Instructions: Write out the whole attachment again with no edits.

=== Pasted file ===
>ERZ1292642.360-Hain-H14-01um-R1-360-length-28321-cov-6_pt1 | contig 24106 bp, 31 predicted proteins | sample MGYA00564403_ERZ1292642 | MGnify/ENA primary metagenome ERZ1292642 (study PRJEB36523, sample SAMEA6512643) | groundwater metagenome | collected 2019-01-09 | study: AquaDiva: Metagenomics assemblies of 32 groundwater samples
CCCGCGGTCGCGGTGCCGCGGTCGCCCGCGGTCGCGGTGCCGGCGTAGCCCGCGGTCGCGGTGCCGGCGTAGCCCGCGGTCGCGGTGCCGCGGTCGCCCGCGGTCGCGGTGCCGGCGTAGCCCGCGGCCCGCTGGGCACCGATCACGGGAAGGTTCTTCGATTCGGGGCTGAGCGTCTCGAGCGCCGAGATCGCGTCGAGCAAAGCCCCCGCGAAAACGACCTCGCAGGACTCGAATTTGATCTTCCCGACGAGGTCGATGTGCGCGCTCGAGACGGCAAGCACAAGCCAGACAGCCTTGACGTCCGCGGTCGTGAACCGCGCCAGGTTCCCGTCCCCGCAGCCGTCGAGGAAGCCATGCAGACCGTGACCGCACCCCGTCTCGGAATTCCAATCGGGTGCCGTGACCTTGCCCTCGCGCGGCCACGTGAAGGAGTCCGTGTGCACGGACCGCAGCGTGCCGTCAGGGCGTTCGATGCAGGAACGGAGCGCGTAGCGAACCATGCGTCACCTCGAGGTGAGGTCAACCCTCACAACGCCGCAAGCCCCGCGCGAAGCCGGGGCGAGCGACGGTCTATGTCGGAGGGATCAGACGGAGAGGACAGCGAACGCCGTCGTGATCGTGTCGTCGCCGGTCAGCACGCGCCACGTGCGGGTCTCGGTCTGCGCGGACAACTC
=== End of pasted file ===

>ERZ1292642.360-Hain-H14-01um-R1-360-length-28321-cov-6_pt1 | contig 24106 bp, 31 predicted proteins | sample MGYA00564403_ERZ1292642 | MGnify/ENA primary metagenome ERZ1292642 (study PRJEB36523, sample SAMEA6512643) | groundwater metagenome | collected 2019-01-09 | study: AquaDiva: Metagenomics assemblies of 32 groundwater samples
CCCGCGGTCGCGGTGCCGCGGTCGCCCGCGGTCGCGGTGCCGGCGTAGCCCGCGGTCGCGGTGCCGGCGTAGCCCGCGGTCGCGGTGCCGCGGTCGCCCGCGGTCGCGGTGCCGGCGTAGCCCGCGGCCCGCTGGGCACCGATCACGGGAAGGTTCTTCGATTCGGGGCTGAGCGTCTCGAGCGCCGAGATCGCGTCGAGCAAAGCCCCCGCGAAAACGACCTCGCAGGACTCGAATTTGATCTTCCCGACGAGGTCGATGTGCGCGCTCGAGACGGCAAGCACAAGCCAGACAGCCTTGACGTCCGCGGTCGTGAACCGCGCCAGGTTCCCGTCCCCGCAGCCGTCGAGGAAGCCATGCAGACCGTGACCGCACCCCGTCTCGGAATTCCAATCGGGTGCCGTGACCTTGCCCTCGCGCGGCCACGTGAAGGAGTCCGTGTGCACGGACCGCAGCGTGCCGTCAGGGCGTTCGATGCAGGAACGGAGCGCGTAGCGAACCATGCGTCACCTCGAGGTGAGGTCAACCCTCACAACGCCGCAAGCCCCGCGCGAAGCCGGGGCGAGCGACGGTCTATGTCGGAGGGATCAGACGGAGAGGACAGCGAACGCCGTCGTGATCGTGTCGTCGCCGGTCAGCACGCGCCACGTGCGGGTCTCGGTCTGCGCGGACAACTC